Man Ray (born Emmanuel Radnitzky, August 27, 1890 – November 18, 1976) was an American artist whose career was spent mostly in Paris, France.
For those of you unfamiliar with him, Man Ray is “perhaps best described simply as a modernist, he was a significant contributor to both the Dada and Surrealist movements, although his ties to each were informal. Best known in the art world for his avant-garde photography, Man Ray produced major works in a variety of media and considered himself a painter above all. He was also a renowned fashion and portrait photographer.” [source:Wikipedia]
Though he called himself a painter, Man Ray‘s photograms (which he called ‘Rayographs’, renaming them after himself) have brought him fame even after his death – along with his art photography, such as the famous Violon d’Ingres (which we will take a look at soon!) and Tears.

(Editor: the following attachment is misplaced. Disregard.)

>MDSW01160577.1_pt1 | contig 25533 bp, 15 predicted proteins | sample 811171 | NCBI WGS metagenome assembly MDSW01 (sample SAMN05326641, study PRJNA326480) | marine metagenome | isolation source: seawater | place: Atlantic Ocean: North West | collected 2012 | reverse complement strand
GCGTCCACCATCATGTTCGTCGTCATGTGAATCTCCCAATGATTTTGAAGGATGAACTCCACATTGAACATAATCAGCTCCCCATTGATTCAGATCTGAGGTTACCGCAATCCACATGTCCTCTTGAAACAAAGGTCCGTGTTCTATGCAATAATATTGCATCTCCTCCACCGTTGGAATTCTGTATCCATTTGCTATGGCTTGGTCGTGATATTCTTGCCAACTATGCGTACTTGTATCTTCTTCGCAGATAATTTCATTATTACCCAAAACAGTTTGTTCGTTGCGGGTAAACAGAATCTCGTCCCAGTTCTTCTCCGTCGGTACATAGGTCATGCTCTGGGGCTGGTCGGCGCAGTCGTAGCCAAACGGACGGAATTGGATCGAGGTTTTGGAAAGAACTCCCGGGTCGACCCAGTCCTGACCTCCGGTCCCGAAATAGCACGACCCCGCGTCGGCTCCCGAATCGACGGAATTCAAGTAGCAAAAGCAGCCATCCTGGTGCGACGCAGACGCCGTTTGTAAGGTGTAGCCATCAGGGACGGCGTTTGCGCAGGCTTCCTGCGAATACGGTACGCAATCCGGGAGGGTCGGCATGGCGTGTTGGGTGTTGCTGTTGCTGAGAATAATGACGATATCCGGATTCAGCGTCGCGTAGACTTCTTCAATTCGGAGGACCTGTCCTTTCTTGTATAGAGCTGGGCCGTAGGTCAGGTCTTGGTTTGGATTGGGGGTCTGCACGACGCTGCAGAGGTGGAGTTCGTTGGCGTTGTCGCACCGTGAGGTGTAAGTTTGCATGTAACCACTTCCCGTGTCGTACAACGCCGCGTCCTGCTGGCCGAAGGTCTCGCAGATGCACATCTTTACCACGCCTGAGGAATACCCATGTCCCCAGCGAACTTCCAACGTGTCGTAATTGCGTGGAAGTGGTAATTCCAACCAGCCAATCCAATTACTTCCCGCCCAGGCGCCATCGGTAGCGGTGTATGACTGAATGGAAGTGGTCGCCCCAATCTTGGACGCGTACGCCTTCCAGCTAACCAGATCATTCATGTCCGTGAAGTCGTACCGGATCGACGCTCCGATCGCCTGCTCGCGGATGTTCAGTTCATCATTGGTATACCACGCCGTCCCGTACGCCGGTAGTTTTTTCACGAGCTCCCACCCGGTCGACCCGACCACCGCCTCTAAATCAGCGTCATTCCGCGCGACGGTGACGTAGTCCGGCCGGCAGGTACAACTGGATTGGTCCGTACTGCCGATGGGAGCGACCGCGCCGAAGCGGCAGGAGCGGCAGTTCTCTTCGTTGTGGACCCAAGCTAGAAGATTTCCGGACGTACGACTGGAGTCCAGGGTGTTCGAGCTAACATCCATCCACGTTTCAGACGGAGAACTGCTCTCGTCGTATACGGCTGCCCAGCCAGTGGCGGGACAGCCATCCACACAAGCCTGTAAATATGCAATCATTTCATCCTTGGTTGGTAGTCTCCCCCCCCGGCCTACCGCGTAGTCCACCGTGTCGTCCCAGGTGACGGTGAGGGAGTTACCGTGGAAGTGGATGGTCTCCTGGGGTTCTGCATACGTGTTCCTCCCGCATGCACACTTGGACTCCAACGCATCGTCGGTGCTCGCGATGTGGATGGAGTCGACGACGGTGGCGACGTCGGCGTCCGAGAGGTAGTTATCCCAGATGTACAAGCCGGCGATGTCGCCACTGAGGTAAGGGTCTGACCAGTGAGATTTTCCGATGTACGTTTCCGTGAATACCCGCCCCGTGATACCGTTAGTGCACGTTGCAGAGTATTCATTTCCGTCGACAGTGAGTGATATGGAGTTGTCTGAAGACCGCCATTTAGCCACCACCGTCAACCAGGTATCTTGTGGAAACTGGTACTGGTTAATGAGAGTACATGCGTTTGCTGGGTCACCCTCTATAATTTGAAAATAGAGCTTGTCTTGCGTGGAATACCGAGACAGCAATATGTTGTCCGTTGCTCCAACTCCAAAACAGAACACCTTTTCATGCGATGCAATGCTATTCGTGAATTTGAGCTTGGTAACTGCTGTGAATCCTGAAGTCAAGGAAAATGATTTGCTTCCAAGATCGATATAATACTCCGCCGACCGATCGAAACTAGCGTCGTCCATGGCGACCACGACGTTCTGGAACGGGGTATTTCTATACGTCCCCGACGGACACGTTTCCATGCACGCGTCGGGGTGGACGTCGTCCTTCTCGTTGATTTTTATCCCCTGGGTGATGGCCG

The J. Paul Getty Museum (which sadly does not currently have the photograph available currently for view), described Tears as “Like the emotive expression of a silent screen star in a film still, the woman’s plaintive upward glance and mascara-encrusted lashes seem intended to invoke wonder at the cause of her distress. The face, however, belongs not to a real woman but to a fashion mannequin who cries tears of glistening, round glass beads; the effect is to aestheticize the sentiment her tears would normally express. Man Ray made this photograph in Paris around the time of his breakup with his lover Lee Miller, and the woman’s false tears may relate to that event in the artist’s life.”
Man Ray himself.
The J. Paul Getty Museum also notes the popular inclusion of Tears in Man Ray’s other works: “Judging from his inclusion of this image in other photographic compositions, Man Ray must have considered Tears one of his most successful photographs. A cropped version of it with a single eye also appears as the first plate in a 1934 book of his photographs. “
Cropped version of Tears printed after 1960 by Pierre Gassmann – a silver print on paper – image size : 8 x 11 in. (20.2 x 28.1 cm.), in the collection held at the Smithsonian American Art Museum.
More about Man Ray here: